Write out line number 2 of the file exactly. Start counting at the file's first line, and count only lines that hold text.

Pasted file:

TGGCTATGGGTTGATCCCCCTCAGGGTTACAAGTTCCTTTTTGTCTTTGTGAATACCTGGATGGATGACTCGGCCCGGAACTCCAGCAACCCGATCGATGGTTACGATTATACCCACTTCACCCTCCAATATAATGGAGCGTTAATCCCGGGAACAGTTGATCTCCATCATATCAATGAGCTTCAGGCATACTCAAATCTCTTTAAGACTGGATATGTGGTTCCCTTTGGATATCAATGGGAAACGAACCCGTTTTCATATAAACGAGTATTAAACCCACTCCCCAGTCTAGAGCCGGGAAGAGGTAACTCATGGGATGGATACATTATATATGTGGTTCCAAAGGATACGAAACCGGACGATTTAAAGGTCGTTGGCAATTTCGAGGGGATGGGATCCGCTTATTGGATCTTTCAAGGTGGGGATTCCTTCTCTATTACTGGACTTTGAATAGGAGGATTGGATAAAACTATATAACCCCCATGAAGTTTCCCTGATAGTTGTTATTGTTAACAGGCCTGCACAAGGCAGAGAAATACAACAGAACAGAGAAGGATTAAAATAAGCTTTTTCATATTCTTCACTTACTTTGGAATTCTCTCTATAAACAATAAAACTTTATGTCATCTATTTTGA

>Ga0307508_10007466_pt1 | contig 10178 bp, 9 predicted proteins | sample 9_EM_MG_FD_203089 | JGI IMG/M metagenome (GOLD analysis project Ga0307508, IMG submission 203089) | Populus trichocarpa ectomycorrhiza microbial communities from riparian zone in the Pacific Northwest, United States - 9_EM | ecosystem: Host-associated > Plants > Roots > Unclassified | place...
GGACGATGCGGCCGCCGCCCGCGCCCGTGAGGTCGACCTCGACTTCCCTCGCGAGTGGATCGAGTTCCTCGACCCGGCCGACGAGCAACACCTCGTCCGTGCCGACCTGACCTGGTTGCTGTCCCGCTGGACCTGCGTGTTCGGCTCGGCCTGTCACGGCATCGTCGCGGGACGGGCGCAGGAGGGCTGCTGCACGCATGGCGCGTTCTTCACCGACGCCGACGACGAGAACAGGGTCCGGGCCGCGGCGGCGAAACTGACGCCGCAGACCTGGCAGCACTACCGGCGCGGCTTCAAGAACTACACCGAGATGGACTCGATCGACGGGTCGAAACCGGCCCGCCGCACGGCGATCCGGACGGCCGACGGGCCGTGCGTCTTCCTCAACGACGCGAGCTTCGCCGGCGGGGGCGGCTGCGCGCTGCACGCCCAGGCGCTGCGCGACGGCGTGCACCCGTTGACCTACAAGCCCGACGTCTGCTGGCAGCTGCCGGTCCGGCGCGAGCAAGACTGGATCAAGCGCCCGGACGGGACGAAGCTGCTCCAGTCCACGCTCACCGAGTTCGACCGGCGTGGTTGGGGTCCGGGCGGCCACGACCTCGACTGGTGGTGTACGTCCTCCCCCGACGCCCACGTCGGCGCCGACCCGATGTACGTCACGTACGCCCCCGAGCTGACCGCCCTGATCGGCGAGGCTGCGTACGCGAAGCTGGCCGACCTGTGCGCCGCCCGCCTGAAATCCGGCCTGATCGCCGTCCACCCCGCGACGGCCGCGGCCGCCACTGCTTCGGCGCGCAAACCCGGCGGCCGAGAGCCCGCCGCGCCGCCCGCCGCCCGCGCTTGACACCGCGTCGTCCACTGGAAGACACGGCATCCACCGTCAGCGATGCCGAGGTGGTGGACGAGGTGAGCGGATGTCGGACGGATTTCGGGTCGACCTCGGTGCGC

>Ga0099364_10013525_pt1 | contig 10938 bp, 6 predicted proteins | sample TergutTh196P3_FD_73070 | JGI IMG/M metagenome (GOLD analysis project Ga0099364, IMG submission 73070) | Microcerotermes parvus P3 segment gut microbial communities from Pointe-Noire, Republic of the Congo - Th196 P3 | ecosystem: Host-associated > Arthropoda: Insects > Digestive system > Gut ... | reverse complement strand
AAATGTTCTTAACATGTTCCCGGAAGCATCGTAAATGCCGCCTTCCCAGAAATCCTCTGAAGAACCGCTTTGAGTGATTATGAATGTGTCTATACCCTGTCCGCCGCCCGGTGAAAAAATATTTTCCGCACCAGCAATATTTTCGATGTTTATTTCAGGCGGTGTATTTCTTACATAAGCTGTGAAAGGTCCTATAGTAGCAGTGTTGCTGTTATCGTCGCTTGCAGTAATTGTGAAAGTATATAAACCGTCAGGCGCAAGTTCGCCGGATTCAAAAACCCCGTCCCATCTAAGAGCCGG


>Ga0307508_10007466_pt1 | contig 10178 bp, 9 predicted proteins | sample 9_EM_MG_FD_203089 | JGI IMG/M metagenome (GOLD analysis project Ga0307508, IMG submission 203089) | Populus trichocarpa ectomycorrhiza microbial communities from riparian zone in the Pacific Northwest, United States - 9_EM | ecosystem: Host-associated > Plants > Roots > Unclassified | place...